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Wednesday, 20 November, 2002, 16:25 GMT
Protest at North Yorkshire spy base
RAF Fylingdales protest
Protesters marked the general's Fylingdales visit
A military radar station in North Yorkshire has been targeted by demonstrators who fear it could play a role in a controversial United States missile defence project.

RAF Fylingdales was visited on Wednesday by a senior US general on what was described as a "familiarisation visit".

But Lieutenant General Ronald Kadish, who heads the so-called "Son of Star Wars" project, was greeted by dozens of protesters at the base, near Whitby.

The demonstration was organised by the Yorkshire Campaign for Nuclear Disarmament and the Fylingdales Action Network to coincide with the general's visit.

Protesters
The protesters braved terrible weather

The campaigners are worried the early warning station could be central to American plans.

Ankie Hoogvelt, of Yorkshire CND, said: "It's dangerous because it means a return to the nuclear arms race.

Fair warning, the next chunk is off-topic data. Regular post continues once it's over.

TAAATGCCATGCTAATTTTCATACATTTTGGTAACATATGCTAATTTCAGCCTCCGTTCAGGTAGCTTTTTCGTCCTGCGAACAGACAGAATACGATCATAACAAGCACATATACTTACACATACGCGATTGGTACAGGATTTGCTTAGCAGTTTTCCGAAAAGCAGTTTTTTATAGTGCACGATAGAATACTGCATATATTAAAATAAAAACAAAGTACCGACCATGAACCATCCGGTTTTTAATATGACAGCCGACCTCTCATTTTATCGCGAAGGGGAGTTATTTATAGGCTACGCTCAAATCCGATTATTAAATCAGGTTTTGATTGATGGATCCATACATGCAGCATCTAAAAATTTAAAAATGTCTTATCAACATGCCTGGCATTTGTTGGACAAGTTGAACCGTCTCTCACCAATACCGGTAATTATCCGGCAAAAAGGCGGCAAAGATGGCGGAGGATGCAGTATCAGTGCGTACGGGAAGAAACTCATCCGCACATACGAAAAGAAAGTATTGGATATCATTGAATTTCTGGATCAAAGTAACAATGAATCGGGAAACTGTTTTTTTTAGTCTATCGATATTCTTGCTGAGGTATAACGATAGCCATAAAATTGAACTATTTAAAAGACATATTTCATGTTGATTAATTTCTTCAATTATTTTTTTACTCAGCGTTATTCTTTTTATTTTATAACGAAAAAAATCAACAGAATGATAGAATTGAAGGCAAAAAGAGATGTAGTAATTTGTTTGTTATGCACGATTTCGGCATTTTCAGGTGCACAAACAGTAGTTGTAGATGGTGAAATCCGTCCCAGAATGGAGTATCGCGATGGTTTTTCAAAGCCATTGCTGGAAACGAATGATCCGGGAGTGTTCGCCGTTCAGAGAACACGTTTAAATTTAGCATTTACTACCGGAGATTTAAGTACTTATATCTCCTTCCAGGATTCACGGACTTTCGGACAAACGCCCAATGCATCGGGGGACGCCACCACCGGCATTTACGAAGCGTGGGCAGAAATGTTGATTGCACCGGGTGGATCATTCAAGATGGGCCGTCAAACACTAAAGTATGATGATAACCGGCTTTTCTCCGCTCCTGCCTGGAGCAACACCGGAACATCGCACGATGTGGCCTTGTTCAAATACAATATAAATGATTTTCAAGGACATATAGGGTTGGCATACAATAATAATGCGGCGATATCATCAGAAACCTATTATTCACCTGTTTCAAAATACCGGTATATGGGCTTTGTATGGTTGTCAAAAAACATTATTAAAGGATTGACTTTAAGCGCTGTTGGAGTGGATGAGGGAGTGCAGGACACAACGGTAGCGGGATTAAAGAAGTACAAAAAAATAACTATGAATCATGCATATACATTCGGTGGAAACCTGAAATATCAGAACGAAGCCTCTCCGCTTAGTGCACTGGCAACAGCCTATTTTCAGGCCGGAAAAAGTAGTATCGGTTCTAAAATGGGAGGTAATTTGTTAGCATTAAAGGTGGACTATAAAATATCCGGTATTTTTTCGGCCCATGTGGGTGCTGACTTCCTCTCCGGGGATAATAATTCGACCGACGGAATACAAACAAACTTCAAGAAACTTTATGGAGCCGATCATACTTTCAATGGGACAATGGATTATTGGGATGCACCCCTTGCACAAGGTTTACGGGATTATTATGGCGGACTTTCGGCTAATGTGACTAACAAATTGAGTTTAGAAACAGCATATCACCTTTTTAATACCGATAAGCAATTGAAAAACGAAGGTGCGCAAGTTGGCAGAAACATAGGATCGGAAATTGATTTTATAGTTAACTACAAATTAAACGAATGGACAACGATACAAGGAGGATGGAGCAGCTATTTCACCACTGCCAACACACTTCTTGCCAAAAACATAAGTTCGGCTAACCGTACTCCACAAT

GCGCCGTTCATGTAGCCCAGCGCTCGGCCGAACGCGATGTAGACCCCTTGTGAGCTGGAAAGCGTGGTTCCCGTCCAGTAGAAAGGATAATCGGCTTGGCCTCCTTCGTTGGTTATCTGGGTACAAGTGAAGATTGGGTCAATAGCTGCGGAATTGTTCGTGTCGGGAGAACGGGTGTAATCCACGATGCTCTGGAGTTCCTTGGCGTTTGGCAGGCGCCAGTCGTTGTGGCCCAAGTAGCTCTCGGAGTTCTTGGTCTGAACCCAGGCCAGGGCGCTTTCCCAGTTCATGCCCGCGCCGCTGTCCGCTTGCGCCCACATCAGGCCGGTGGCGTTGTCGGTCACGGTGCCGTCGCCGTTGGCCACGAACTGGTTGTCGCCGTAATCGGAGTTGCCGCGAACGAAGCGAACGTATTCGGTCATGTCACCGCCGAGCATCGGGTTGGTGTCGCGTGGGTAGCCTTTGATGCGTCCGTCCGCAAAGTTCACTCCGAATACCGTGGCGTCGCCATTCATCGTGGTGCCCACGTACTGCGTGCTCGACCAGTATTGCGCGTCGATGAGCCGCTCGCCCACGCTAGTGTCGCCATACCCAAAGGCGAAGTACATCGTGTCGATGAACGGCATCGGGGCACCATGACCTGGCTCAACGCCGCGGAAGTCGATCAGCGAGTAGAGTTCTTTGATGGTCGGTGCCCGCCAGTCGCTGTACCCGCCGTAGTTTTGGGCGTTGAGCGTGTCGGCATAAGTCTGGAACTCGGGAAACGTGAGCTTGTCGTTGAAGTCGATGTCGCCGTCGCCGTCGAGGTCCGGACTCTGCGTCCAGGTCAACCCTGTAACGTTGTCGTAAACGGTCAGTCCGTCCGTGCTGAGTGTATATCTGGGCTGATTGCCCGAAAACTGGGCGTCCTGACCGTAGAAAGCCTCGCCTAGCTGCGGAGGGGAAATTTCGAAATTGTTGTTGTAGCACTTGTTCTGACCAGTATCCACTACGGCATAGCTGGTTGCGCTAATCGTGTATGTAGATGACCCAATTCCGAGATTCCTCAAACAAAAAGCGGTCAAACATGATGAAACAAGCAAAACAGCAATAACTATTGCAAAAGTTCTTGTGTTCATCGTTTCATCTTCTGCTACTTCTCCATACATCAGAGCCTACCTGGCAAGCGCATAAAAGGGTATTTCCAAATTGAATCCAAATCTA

"It takes away our civil liberties because it gives the United States full intelligence gathering control over the whole planet and it costs so much money we could wipe out world poverty if we used it for that instead."

But the UK Government said it has not received a formal request from the US military to use Fylingdales and Menwith Hill, near Harrogate, in "Son of Star Wars".

However, last week Defence Secretary Geoff Hoon gave his strongest hint yet that the UK would back president George W. Bush's plans.

Mr Hoon warned that the potential for "rogue" states like Iraq to gain access to weapons of mass destruction strengthens the case for missile defence.

'No need to delay'

Critics claim allowing the use of British bases for US national missile defence might protect the US - but would put the UK at risk.

General Kadish refused to comment on the purpose of his visit, but on Tuesday he gave a speech at the Royal United Services Institute in London.

He said: "We no longer need to experiment, to demonstrate or to prevaricate. We need to get on with this, and I am confident that we will.

"I will make a prediction that some time in the next five years or so, we will have effective defences against a multiple range of threats."


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09 Feb 02 | England
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